Site Search :
·China Inaugurates Confucius Institute U.S. Center in Washington
Rising Logistics Demand amid Warming Economy
·Chinese President Meets Olympic Chief Thomas Bach
·Coffee in Paradise
·Shen Yaoyi’s Long March Classic Fetches US $6.4 Million
·Exploring the Deep Sea
·Daya Bay Pearl of the South China Sea
·Riverside Romance in Central Anhui
·Into the Wild – Hiking through Qizang Valley
·Chinese Economy: On the Path of Scientific Development
·China's Economy over the Last Ten Years
·Private Investment Encouraged to
Promote Mixed Ownership Economy
·The “Nationwide Sport System” Needs Urgent Reform
·The Change One Man Can Make
·On the Pulse of the National Economy
Around Chinamore
·Guizhou Mapping Out Its Road Network – An Interview with Cheng Mengren, Transport Chief of the Guizhou Provincial Government
·Innovative Nanchang
·Scientists Uncover Causes of Mass Extinction in the Ashes
Special Report  

Further, Deeper Rural Medical Reform

By staff reporter WANG XINYI


HEFEI, capital of Anhui Province, is the site of the experiment that has defined the course of China’s development since the late 1970s. The household-based land contract system it invented heralded in the nation’s opening-up and reform. Three decades later Hefei has once again come into the limelight, leading medical reform in rural areas.

Back to Non-Profit Status

“Medicines are less expensive now,” one voice pipes up. Another says, “We farmers now have insurance. It’s something I would never have dreamed of in the past.” When asked for comments about the latest medical reform, the waiting patients at Yangmiao Health Center are eager to have their say. “There are good services in this town hospital so we don’t have to travel to the nearest cities,” explains a third as yet more patients arrive.

The reforms they are praising are contained in the New Rural Cooperative Medical Care System, a government subsidized insurance launched in 2003 that offers affordable medical services to rural residents. The government has also increased funding for public hospitals to restore their non-profit status, and put price capping on hundreds of commonly used medicines to rein-in prescribing excessive amounts of medicine, a rampant practice by profiteering doctors in the past and a source of wide complaint among patients.

Tong Hui, deputy director of the Yangmiao Health Center in Changfeng County, confesses that when the reforms were first put in place many worried whether, with medicine profit margins cut to nil, hospitals could sustain the quality of their services and pay level of their staff.

“Now such fears have been dissipated,” Tong says. In fact, this health center is now in a better shape than ever. Government funding is allotted in time and in full, and streamlined management has cut overheads and allowed space to provide better incentives for staff members.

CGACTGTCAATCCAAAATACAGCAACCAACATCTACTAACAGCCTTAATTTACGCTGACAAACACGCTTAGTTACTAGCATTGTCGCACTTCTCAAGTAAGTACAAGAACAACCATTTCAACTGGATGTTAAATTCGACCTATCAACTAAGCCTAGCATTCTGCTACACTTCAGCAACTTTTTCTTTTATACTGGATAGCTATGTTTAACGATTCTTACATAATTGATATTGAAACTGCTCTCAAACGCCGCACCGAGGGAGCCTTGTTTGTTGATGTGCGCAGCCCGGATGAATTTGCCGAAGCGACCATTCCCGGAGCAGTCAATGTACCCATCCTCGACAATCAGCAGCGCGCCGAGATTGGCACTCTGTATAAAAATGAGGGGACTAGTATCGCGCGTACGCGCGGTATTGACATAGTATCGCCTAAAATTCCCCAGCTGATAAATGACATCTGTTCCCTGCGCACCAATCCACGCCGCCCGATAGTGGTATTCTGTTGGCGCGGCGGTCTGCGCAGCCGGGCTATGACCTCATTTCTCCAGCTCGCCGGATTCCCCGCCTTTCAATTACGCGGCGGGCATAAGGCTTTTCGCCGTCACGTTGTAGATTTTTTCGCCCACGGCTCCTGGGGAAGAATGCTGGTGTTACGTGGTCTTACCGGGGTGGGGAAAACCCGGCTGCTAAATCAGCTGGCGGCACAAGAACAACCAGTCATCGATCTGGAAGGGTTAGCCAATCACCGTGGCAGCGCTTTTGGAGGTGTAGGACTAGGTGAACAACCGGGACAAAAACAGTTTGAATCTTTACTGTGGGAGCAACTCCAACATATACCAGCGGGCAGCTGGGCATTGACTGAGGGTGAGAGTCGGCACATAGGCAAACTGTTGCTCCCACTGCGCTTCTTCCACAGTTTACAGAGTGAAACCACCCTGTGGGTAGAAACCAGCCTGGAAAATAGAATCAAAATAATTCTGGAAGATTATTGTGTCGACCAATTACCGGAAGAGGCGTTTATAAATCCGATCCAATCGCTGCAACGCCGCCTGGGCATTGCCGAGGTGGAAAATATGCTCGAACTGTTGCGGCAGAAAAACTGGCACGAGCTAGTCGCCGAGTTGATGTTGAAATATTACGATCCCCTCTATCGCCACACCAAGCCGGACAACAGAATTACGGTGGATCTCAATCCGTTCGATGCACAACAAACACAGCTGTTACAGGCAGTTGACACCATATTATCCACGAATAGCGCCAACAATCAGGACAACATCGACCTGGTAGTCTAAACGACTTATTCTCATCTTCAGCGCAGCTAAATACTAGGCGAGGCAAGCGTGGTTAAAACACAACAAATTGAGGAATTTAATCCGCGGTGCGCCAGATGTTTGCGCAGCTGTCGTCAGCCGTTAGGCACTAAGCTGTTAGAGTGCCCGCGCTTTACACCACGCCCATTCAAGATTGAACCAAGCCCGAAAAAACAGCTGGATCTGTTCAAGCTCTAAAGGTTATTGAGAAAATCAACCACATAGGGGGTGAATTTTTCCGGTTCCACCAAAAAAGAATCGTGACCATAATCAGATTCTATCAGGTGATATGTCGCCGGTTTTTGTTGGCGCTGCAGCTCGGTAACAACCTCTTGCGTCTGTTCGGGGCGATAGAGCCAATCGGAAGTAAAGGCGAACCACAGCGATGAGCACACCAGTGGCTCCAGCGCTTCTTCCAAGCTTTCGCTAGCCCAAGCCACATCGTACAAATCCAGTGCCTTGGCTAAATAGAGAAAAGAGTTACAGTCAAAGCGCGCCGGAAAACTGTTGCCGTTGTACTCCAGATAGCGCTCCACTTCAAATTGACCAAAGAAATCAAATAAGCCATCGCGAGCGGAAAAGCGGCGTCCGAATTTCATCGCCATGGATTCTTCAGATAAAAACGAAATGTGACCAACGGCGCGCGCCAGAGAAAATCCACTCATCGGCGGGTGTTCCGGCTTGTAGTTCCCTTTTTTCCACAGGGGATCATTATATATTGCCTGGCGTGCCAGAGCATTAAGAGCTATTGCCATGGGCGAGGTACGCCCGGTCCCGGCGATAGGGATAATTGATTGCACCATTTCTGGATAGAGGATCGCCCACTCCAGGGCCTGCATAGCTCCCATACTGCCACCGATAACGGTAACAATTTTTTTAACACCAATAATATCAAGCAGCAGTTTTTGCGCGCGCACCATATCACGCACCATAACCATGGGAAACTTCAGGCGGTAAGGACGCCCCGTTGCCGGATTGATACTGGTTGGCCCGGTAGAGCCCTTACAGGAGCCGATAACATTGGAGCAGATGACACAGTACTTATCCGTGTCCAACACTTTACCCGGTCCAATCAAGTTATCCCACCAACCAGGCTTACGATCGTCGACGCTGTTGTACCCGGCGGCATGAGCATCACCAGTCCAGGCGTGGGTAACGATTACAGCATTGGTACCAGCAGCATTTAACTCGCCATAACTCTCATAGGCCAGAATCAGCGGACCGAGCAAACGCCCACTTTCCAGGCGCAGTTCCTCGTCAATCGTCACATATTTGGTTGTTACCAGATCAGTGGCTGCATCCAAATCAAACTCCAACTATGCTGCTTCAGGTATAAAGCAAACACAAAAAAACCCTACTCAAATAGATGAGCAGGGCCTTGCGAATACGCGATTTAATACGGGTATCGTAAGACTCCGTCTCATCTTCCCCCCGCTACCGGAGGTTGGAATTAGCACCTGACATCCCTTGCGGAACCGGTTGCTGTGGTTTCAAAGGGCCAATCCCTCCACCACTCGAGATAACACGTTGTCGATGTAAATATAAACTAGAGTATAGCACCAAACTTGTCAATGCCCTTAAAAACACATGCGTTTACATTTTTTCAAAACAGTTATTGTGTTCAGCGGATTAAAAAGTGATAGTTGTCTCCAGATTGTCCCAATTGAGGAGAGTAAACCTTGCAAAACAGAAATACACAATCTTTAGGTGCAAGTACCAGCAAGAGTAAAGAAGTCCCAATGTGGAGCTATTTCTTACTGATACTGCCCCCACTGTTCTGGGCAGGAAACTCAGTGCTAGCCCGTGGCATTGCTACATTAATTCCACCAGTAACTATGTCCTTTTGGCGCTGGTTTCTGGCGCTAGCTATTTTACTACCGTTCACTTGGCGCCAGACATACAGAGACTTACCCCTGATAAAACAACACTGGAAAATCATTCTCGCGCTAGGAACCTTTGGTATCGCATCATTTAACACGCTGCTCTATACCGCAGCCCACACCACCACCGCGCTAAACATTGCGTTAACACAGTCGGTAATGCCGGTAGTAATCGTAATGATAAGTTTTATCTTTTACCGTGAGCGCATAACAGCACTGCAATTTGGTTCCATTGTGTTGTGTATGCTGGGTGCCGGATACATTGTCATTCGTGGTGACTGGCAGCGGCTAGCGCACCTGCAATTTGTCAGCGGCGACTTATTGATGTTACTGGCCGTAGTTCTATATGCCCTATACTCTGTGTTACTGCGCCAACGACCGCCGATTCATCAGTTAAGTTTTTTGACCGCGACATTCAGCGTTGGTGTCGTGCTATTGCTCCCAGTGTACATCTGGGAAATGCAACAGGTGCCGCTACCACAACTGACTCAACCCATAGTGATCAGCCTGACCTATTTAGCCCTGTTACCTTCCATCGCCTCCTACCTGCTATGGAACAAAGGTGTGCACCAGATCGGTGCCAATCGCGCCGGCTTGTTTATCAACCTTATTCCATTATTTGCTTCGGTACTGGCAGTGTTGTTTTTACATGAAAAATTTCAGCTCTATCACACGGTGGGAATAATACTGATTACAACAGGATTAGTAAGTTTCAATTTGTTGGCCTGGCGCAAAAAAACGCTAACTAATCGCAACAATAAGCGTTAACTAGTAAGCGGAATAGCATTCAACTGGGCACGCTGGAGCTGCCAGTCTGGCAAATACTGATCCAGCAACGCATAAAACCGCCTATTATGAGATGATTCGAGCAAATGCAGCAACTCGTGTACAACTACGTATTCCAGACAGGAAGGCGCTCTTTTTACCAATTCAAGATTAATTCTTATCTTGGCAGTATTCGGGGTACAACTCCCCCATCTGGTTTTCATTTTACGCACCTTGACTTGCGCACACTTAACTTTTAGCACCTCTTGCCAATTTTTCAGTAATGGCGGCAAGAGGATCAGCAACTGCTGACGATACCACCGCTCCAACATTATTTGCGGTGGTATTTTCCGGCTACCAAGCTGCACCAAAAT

Ni Youhe, 56, a physician at the center, is happy with the ways things have developed. “Now we are no longer under the pressure to prescribe more drugs, a change that has improved doctor-patient relations.”

Ni recently got a payrise of more than RMB 1,000 per month and last year won a cash bonus of RMB 10,000 for his outstanding performance. His benefit portfolio has also expanded. Now, like those in urban hospitals, doctors working in rural areas like him are included in the Public Housing Fund, whose payments are met by equal contributions from individuals and their employers every month.

Prior to the reform, the Yangmiao Health Center was no exception among the nation’s public medical institutions, which often resorted to pushing medicine sales to increase revenues.It was not unheard of for a doctor’s salary to be linked with the amount of drugs he or she prescribed.

Now the state has released a list of commonly used medicines covered by the New Rural Cooperative Medical Care System. Hospitals are now required to sell these drugs to patients at wholesale prices. The government also strictly controls the process from these drugs’ production to distribution to keep the cost at the lowest, so that their retailing prices will stay within reach of the average citizen.

To everyone’s delight, professional and moral excellence is again the evaluation yardstick for medical workers. “We are once again an honorable profession,” Ni beams.

Mr. Zhang, an inpatient of Dr. Ni, suffers from chronic bronchitis, a disease common in rural areas due to delayed treatment. Many farmers avoid doctors in anticipation of exorbitant medical expenses, waiting until a mild ailment develops into a serious problem that demands more costly treatment.

When Mr. Zhang was first diagnosed with bronchitis four years ago, he was making ends meet by working odd jobs in Shanghai. Horrified that the medical bill of more than RMB 300 from his first hospital visit ate up half of his monthly living budget, he felt that he couldn’t afford to continue treatment. “I thought that because I was young I could cope without the help of medication,” he recalls.